Thursday, 29 January 2015

'Tidings, tidings that be true: Sorrow is past and joy doth renew'


By this point in January, Christmas can feel like a distant memory. But in the Middle Ages the Christmas season lasted forty days, ending with the Feast of the Presentation on February 2, and medieval carols enjoin us to keep singing Christmas songs, and exploring Christmas themes, all through the season - 'Sing we Yule til Candlemas!', we are encouraged. According to the carols it's not until Candlemas that Christmas bids farewell, or that we bid farewell to him:

Farewell, Christmas fair and free!
Farewell, New Year's Day with thee!
Farewell, the holy Epiphany!
And to Mary now sing we:
Revertere, revertere,
The queen of bliss and of beauty.


The idea of celebrating Christmas for a month afterwards (rather than a month beforehand, as people generally do today) appeals to me, and seems somehow healthier than the modern desire to celebrate early and then purge as soon as January brings the return of workday routine. I don't know about you, but for me January is a much harder month to get through than December - colder and greyer, without anything in particular to look forward to - and if the thought of Christmas offers hope and comfort in the darkness, those are more welcome in January than at any other time. So I won't apologise for posting another medieval Christmas carol today; these carols are so full of wit, creativity and imagination that I can't resist sharing just one more out of the ample supply. (If you read a medieval Christmas carol a day for the forty days of the Christmas season, you wouldn't run out for years!). There are three of the forty days remaining, so here's a fifteenth-century carol which doesn't feel too out of place for the end of January; it looks both backward and forward.

Tidinges, tidinges that be true,
Sorowe is paste and joye dothe renue.

Qwereas Adam caused be sinne
Oure nature thus to be mortall,
A maiden sone dothe nowe begin
For to repaire us from that fall.
And that is true;
The name of him is Criste Jesu.

Sume of oure kinde hathe hadd such grase
That sin his birthe they did him se
Bothe sonne and mother fase to fase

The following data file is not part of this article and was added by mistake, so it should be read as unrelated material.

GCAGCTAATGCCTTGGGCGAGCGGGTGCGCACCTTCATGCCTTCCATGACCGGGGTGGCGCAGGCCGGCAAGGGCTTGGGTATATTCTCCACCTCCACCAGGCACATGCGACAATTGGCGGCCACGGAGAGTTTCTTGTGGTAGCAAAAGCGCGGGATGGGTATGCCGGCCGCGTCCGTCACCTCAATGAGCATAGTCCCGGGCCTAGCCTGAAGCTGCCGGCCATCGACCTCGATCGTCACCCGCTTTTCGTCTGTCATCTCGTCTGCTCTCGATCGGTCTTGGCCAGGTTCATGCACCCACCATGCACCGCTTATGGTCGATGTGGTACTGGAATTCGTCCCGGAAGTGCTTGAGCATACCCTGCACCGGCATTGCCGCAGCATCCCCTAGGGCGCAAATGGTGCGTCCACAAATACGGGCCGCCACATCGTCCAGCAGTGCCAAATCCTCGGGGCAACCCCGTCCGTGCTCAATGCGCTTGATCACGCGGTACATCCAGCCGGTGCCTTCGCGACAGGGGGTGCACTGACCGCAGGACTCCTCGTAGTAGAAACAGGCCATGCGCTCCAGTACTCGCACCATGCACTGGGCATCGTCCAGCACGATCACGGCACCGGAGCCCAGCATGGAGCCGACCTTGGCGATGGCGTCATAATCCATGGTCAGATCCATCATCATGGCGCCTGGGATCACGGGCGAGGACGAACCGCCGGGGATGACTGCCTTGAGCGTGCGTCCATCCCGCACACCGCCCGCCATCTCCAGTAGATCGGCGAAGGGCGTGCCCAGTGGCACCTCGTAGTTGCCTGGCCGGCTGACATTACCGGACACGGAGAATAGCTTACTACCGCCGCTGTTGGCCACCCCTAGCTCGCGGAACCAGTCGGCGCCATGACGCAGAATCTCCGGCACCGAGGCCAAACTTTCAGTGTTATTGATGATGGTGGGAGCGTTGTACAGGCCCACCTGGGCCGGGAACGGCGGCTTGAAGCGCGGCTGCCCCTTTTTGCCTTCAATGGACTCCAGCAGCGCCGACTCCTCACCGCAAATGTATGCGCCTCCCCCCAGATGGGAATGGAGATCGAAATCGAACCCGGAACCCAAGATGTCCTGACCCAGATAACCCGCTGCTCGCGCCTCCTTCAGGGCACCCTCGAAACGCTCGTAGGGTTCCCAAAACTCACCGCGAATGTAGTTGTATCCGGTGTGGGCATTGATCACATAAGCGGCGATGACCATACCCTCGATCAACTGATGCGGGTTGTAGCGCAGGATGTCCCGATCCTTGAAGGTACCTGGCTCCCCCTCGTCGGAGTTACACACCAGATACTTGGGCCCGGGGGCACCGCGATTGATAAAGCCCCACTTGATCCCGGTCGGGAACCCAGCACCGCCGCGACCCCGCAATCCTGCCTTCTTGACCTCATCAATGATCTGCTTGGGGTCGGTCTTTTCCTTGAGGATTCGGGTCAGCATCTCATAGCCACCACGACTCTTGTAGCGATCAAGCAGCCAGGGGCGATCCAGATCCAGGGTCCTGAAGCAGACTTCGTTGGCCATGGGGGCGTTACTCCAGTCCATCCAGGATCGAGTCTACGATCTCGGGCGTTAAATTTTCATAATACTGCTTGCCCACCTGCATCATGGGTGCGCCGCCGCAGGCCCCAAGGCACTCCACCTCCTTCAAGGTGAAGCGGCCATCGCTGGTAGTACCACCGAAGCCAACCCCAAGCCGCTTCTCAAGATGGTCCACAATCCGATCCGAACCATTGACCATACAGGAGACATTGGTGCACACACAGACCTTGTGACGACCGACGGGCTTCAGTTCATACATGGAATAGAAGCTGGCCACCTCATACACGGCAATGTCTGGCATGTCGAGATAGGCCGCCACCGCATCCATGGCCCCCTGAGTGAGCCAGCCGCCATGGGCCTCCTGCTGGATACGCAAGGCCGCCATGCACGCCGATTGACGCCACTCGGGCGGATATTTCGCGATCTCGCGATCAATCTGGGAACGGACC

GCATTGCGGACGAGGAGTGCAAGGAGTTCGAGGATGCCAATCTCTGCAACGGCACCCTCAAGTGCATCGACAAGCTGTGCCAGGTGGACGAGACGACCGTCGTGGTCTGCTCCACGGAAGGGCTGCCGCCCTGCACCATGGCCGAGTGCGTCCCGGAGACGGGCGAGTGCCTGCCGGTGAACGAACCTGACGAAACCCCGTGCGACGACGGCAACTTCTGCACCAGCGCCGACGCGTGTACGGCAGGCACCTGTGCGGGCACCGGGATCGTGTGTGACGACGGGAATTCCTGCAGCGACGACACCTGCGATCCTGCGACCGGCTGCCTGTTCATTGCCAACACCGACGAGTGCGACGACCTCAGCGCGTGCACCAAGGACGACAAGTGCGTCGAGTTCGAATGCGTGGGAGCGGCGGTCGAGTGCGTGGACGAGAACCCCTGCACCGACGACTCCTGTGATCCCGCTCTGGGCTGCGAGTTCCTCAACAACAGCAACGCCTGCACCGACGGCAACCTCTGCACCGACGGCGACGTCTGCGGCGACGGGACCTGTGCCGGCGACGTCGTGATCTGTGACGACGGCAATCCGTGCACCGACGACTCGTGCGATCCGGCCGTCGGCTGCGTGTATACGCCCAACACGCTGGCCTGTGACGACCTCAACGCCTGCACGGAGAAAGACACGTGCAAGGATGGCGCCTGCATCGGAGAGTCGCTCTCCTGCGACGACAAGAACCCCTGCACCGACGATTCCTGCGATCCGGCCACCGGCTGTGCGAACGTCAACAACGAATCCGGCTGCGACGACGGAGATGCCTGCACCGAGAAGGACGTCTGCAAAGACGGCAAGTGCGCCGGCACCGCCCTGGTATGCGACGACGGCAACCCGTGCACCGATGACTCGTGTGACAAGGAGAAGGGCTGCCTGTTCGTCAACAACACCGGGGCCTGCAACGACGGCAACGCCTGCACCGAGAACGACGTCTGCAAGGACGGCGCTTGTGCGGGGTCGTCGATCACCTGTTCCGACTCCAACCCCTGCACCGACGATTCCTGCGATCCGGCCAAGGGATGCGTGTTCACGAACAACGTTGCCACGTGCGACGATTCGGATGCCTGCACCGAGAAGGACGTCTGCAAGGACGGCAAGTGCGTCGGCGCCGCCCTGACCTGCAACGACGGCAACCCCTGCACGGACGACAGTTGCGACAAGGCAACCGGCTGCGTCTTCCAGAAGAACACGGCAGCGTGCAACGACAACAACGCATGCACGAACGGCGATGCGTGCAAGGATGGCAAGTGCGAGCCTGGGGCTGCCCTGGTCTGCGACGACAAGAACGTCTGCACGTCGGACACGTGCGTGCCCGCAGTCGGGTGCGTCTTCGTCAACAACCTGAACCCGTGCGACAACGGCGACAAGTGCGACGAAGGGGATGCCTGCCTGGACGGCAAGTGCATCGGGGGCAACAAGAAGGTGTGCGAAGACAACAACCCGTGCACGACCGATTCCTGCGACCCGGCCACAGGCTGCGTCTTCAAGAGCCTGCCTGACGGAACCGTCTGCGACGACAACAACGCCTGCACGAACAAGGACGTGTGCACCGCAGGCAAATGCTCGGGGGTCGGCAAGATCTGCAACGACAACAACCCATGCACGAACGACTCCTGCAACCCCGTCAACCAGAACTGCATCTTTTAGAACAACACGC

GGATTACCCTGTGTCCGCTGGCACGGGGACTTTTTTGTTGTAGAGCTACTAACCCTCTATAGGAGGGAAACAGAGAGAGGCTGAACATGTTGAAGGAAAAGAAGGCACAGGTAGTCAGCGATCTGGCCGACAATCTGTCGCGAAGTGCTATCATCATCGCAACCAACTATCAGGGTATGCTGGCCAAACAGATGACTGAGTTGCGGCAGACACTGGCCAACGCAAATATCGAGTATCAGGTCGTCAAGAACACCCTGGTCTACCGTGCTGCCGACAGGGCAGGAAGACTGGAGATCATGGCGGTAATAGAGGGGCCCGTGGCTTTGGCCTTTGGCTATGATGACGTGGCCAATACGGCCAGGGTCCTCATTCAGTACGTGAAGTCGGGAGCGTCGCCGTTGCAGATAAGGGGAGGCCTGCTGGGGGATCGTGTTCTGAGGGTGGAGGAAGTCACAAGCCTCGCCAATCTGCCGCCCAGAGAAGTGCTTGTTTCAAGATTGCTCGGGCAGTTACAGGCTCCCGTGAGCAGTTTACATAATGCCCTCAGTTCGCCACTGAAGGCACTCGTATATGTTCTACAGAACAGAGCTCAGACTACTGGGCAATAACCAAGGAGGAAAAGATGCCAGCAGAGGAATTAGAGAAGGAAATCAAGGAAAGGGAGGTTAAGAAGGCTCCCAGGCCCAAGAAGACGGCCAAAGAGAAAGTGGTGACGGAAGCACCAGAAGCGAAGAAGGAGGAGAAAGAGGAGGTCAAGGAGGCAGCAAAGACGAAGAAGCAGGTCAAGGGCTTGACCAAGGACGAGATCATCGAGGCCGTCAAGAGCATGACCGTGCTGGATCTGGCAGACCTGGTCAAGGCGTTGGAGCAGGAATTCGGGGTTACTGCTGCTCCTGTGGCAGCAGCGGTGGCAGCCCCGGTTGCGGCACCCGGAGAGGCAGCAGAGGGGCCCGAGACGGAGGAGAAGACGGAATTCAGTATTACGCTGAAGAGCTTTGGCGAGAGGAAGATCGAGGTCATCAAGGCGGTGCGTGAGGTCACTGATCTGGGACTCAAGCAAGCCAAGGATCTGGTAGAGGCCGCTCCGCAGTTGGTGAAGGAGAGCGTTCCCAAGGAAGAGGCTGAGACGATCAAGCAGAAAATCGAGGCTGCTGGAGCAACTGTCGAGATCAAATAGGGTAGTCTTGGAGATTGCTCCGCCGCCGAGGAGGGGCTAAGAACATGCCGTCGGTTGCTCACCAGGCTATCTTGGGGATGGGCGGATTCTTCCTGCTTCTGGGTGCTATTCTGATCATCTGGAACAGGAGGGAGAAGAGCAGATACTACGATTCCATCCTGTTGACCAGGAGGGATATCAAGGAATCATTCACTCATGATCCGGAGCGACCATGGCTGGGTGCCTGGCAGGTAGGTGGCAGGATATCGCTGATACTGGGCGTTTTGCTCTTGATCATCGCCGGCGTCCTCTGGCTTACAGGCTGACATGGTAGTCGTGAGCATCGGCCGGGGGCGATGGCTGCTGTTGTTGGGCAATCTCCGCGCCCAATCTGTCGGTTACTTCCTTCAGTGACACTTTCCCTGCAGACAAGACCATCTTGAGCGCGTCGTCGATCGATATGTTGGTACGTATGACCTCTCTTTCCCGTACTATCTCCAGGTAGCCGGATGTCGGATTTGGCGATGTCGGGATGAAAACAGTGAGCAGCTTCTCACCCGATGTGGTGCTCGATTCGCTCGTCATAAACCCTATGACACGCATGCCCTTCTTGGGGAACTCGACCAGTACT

In the chefe cite calde Jure.
And that is true;
Bothe kinges and schepardes they it knue.

The prophettes thereof ware nothing dismaide,
Of that tidinges before that they hadde tolde;
For nowe it is full righte as they saide,
A clene maide hathe borne a king in folde.
And that is true;
For he is borne to ware the purpull hue.

E. K. Chambers and F. Sidgwick, Early English Lyrics (London, 1921), p. 133. In the third verse, 'in folde' is the editors' suggestion to complete a defective line.

The language of this carol is fairly straightforward, but here's a translation all the same:

Tidings, tidings that be true,
Sorrow is past and joy doth renew.

Whereas Adam caused by sin
Our nature thus to be mortal,
A maiden's son doth now begin
For to repair us from that fall.
And that is true;
The name of him is Christ Jesu.

Some of our kind hath had such grace
That since his birth they did him see,
Both son and mother face to face
In the chief city called Jewry. [perhaps an error for 'of Jewry', i.e. Judea]
And that is true;
Both kings and shepherds they it knew.

The prophets thereof were nothing dismayed
Of the tidings before that they had told;
For now it is full right as they said,
A clean maid hath born a king in folde. ['on earth']
And that is true;
For he is born to wear the purple hue.

The point of the last verse is that the prophets found their own 'tidings' proved true, so they were not dismaide ('confounded'). 'The purple hue' is a royal robe, purple being the traditional colour of kings and emperors; but it's also the colour of blood and of mourning, and so a reminder that Christ is born to die.


This carol forms a natural bookend to one I posted in Advent, 'A marvellous thing I have mused in my mind'. It comes from the same manuscript, in which these two are the only carols among a disparate range of other texts (the manuscript is British Library, Lansdowne 379, whose contents are described in that link). But it's not only their manuscript context which makes these carols seem like twins. 'A marvellous thing' draws on the language and imagery of the Old Testament prophecies referenced in the third verse of 'Tidings':

A marvellous thing I have mused in my mind:
How that Veritas sprang out of the ground,
And Justicia for all mankind,
From heaven to earth he came down.

The mention of Veritas also finds an echo in this carol, with its refrain 'tidings that be true' and repeated line 'And that is true'. The more times I read this carol, the more I think its insistent repetition of the word true is significant. These refrains work on two levels: they don't just assert the verity of the 'tidings', but (thanks to the flexible nature of Middle English grammar) can also be read as a reminder that the tidings themselves are Truth, that is, Christ, truth incarnate. In Modern English we tend to restrict the relative pronoun that to inanimate things, but in Middle English it was regularly used for people; so if you wanted, you could read every instance in this carol of 'And that is true' not just as a general comment on the truth of the statement which has just been made, but as a reinforcement of the reference to Christ in the preceding verse. It works each time, I think:

'A maiden's son doth now begin / For to repair us from that fall; And he is true'
'Since his birth they did him see, / Both son and mother... And he is true'
'A clean maid hath born a king in folde, / And he is true'